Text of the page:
in

America’s biggest investors expressed fears over the direction of US corporate governance yesterday after President Bush nominated a Republican congressman with a history of hostility towards the investment community as the new chairman of the SEC

America’s biggest investors expressed grave fears over the direction of US corporate governance yesterday after President Bush nominated a Republican congressman with a history of hostility towards the investment community as the new chairman of the US Securities and Exchange Commission.

Christopher Cox, a Republican congressman on the right of his party who was a key supporter of a Bill that limited the ability of investors to sue their companies, was proposed as the new chairman of the SEC, the Wall Street watchdog, by President Bush.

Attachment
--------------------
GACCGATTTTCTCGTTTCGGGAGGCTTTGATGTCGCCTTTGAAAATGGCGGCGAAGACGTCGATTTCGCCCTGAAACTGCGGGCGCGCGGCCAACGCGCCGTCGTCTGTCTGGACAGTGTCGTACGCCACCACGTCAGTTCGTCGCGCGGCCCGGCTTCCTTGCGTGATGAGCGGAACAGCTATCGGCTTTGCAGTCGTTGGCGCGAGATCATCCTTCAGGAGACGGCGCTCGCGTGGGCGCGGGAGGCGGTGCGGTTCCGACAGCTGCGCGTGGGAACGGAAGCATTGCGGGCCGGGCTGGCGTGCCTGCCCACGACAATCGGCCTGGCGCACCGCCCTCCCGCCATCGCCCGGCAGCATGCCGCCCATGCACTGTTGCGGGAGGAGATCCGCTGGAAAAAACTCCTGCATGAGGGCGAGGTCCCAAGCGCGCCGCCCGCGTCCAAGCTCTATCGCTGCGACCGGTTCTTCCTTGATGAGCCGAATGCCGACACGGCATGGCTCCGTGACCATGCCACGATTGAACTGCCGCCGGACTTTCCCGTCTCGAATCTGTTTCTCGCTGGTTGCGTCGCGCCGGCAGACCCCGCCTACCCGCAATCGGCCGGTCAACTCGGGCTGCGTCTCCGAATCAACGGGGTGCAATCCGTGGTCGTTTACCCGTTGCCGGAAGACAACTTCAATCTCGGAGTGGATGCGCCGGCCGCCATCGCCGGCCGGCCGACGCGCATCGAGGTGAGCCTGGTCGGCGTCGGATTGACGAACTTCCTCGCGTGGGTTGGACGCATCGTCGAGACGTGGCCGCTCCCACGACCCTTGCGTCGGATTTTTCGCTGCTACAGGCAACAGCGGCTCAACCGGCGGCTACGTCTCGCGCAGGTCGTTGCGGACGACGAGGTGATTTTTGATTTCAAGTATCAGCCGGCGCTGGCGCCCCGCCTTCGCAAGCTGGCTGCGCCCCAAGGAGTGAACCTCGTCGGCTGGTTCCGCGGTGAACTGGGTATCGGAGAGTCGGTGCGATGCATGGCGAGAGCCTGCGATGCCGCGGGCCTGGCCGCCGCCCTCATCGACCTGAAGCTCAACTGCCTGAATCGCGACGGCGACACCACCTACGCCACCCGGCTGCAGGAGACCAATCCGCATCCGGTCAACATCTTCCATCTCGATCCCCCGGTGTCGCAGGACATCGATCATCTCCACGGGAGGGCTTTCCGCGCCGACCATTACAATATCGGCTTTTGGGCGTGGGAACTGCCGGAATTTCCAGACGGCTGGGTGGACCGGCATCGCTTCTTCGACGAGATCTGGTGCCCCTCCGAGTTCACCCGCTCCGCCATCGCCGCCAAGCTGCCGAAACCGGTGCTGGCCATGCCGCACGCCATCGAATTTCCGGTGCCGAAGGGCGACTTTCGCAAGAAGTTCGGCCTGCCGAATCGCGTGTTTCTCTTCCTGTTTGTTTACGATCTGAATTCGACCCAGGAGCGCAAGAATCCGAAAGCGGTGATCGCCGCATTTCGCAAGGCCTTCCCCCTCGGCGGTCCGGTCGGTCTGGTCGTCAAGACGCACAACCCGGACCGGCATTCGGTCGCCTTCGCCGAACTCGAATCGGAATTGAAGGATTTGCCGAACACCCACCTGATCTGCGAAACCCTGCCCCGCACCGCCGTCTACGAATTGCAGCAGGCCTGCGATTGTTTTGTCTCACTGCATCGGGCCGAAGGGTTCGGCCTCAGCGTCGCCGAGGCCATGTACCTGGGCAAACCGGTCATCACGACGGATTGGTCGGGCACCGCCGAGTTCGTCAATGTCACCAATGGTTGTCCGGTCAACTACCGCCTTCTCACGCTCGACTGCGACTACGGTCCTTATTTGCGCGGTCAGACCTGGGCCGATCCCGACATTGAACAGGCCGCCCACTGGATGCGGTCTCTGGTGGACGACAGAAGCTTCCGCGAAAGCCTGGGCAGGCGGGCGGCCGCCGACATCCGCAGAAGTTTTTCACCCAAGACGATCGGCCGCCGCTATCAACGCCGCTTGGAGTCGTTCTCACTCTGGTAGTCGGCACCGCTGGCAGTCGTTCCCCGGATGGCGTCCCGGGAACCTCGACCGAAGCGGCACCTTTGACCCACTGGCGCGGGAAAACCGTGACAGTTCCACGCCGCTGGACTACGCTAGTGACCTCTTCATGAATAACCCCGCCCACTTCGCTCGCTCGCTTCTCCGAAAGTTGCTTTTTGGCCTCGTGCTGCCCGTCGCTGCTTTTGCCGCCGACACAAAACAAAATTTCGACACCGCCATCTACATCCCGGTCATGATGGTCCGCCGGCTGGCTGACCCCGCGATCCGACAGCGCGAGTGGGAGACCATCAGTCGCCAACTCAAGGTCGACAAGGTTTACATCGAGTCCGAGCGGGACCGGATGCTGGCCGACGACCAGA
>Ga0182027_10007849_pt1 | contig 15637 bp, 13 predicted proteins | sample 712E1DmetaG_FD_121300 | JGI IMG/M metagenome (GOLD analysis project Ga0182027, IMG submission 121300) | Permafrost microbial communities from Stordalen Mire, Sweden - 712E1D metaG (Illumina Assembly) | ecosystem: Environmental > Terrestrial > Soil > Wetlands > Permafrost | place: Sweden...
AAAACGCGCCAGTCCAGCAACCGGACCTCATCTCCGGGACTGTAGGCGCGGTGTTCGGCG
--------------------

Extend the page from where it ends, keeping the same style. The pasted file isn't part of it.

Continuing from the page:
His appointment must now go before the US Senate for approval. But last night Phil Angelides, one of America’s most influential state treasurers, who in California sits atop both Calpers and Calstrs, the largest public pension funds in the country, slammed the nomination of Mr Cox and urged the Senate to reject him.

“I fear that if Congressman Cox is confirmed, it will spell the death knell for reform efforts such as granting shareholders, the true owners of companies, the basic right to nominate candidates for corporate boards of directors,” Mr Angelides said. “I hope the US Senate rejects Congressman Cox and tells President Bush to appoint an SEC Chair who will fight for real reform.”

British MP George Galloway and his opponent the Daily Telegraph will leave no stone unturned to sort out what could be a spectacular libel case.

One of the authors claiming Dan Brown’s bestseller The Da Vinci Code copied his ideas has admitted he exaggerated his case in an interview with a journalist.